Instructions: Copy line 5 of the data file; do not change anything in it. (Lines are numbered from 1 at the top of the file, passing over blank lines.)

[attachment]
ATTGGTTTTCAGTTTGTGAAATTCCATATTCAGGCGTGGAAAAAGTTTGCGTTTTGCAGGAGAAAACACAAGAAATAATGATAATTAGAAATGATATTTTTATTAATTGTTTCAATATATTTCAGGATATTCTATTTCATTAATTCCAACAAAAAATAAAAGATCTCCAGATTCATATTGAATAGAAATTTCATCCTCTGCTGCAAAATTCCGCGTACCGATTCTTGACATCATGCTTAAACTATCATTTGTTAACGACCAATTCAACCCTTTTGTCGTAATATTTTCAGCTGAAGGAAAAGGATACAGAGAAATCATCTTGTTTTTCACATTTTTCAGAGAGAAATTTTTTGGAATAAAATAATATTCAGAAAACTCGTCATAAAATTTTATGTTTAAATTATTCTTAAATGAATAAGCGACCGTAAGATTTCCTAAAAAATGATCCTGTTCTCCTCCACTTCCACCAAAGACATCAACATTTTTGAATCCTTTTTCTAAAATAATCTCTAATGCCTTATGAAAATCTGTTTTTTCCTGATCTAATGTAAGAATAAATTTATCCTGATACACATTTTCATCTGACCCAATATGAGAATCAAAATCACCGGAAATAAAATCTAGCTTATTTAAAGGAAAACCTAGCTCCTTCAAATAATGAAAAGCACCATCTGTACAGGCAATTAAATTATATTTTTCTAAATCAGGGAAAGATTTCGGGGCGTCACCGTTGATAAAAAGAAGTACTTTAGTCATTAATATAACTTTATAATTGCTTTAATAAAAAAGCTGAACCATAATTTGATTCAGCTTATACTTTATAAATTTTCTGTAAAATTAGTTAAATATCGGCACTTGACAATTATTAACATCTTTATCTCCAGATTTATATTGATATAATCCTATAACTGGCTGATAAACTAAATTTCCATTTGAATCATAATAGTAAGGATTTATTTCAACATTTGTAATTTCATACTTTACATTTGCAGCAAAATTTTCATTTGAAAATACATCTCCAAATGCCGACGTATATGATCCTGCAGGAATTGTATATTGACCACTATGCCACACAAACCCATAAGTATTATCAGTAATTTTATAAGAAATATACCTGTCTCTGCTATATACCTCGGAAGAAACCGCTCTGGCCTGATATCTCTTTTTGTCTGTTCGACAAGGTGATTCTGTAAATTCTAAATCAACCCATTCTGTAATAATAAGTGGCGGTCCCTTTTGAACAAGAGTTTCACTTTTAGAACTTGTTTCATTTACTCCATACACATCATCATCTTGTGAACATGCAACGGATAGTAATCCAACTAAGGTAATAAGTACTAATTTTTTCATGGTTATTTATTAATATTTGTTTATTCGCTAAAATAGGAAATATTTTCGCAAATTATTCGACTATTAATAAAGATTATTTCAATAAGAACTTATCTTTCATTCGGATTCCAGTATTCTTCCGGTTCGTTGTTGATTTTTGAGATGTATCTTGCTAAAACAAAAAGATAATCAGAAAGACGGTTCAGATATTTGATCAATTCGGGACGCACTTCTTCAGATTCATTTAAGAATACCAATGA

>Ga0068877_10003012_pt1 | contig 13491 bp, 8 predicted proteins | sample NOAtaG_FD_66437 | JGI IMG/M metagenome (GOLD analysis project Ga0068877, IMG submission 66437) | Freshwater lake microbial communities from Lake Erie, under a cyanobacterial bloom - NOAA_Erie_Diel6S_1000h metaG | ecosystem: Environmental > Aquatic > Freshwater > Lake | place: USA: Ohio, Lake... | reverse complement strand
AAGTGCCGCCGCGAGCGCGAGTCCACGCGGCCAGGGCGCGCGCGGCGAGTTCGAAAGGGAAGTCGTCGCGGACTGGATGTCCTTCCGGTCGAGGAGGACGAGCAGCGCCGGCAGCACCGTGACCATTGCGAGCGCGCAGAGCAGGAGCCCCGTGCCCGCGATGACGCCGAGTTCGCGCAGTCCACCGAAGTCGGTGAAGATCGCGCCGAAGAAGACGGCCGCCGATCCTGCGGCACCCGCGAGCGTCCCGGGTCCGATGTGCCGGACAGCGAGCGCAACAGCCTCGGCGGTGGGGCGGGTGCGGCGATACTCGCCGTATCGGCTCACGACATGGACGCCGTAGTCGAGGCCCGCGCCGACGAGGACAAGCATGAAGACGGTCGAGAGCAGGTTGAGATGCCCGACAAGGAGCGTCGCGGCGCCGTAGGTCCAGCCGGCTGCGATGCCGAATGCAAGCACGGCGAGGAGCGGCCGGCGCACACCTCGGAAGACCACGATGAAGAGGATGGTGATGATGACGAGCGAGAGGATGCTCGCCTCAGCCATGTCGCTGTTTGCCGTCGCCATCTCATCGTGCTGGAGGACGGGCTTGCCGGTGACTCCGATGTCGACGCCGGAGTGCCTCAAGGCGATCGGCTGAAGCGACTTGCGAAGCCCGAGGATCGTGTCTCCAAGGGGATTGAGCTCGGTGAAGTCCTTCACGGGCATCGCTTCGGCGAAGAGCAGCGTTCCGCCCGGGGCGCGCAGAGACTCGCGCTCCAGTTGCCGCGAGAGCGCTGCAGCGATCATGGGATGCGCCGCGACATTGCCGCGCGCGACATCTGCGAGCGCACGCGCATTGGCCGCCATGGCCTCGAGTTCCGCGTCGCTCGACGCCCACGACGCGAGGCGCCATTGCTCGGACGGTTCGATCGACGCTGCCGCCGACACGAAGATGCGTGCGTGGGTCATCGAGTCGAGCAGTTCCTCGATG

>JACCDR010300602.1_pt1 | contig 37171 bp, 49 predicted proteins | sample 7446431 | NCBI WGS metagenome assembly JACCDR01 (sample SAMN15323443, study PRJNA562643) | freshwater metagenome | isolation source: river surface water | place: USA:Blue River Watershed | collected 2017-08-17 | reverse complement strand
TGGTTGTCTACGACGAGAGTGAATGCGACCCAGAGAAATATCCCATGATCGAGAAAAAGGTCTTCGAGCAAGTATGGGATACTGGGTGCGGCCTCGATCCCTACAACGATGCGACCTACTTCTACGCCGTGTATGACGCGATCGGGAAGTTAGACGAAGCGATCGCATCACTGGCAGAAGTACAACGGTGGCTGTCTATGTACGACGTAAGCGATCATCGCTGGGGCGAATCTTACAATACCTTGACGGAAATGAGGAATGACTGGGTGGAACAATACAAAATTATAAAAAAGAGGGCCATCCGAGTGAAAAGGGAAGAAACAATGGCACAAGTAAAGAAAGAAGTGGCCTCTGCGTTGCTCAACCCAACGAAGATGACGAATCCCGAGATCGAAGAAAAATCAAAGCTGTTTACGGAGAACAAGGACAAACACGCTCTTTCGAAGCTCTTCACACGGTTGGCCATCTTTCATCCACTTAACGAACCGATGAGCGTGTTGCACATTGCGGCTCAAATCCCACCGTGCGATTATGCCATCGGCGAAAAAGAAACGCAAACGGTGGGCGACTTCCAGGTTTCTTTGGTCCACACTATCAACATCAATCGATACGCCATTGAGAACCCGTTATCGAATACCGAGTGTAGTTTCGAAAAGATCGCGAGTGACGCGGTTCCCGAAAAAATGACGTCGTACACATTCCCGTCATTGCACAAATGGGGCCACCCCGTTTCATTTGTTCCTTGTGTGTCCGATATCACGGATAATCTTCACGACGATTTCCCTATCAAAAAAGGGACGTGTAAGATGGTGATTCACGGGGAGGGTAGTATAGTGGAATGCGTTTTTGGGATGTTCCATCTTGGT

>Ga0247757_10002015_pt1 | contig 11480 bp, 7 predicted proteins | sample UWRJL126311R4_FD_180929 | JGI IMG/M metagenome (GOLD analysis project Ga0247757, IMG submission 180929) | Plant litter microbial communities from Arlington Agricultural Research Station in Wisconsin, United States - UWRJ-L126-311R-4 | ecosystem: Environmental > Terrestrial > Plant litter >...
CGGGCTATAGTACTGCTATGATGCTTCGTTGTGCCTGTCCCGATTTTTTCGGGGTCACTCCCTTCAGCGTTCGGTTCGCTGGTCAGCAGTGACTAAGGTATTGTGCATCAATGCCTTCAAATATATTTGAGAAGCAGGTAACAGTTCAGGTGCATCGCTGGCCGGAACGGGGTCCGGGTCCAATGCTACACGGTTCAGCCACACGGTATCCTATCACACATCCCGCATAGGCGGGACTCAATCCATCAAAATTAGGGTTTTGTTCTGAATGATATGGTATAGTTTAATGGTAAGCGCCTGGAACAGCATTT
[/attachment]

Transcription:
TGGTTGTCTACGACGAGAGTGAATGCGACCCAGAGAAATATCCCATGATCGAGAAAAAGGTCTTCGAGCAAGTATGGGATACTGGGTGCGGCCTCGATCCCTACAACGATGCGACCTACTTCTACGCCGTGTATGACGCGATCGGGAAGTTAGACGAAGCGATCGCATCACTGGCAGAAGTACAACGGTGGCTGTCTATGTACGACGTAAGCGATCATCGCTGGGGCGAATCTTACAATACCTTGACGGAAATGAGGAATGACTGGGTGGAACAATACAAAATTATAAAAAAGAGGGCCATCCGAGTGAAAAGGGAAGAAACAATGGCACAAGTAAAGAAAGAAGTGGCCTCTGCGTTGCTCAACCCAACGAAGATGACGAATCCCGAGATCGAAGAAAAATCAAAGCTGTTTACGGAGAACAAGGACAAACACGCTCTTTCGAAGCTCTTCACACGGTTGGCCATCTTTCATCCACTTAACGAACCGATGAGCGTGTTGCACATTGCGGCTCAAATCCCACCGTGCGATTATGCCATCGGCGAAAAAGAAACGCAAACGGTGGGCGACTTCCAGGTTTCTTTGGTCCACACTATCAACATCAATCGATACGCCATTGAGAACCCGTTATCGAATACCGAGTGTAGTTTCGAAAAGATCGCGAGTGACGCGGTTCCCGAAAAAATGACGTCGTACACATTCCCGTCATTGCACAAATGGGGCCACCCCGTTTCATTTGTTCCTTGTGTGTCCGATATCACGGATAATCTTCACGACGATTTCCCTATCAAAAAAGGGACGTGTAAGATGGTGATTCACGGGGAGGGTAGTATAGTGGAATGCGTTTTTGGGATGTTCCATCTTGGT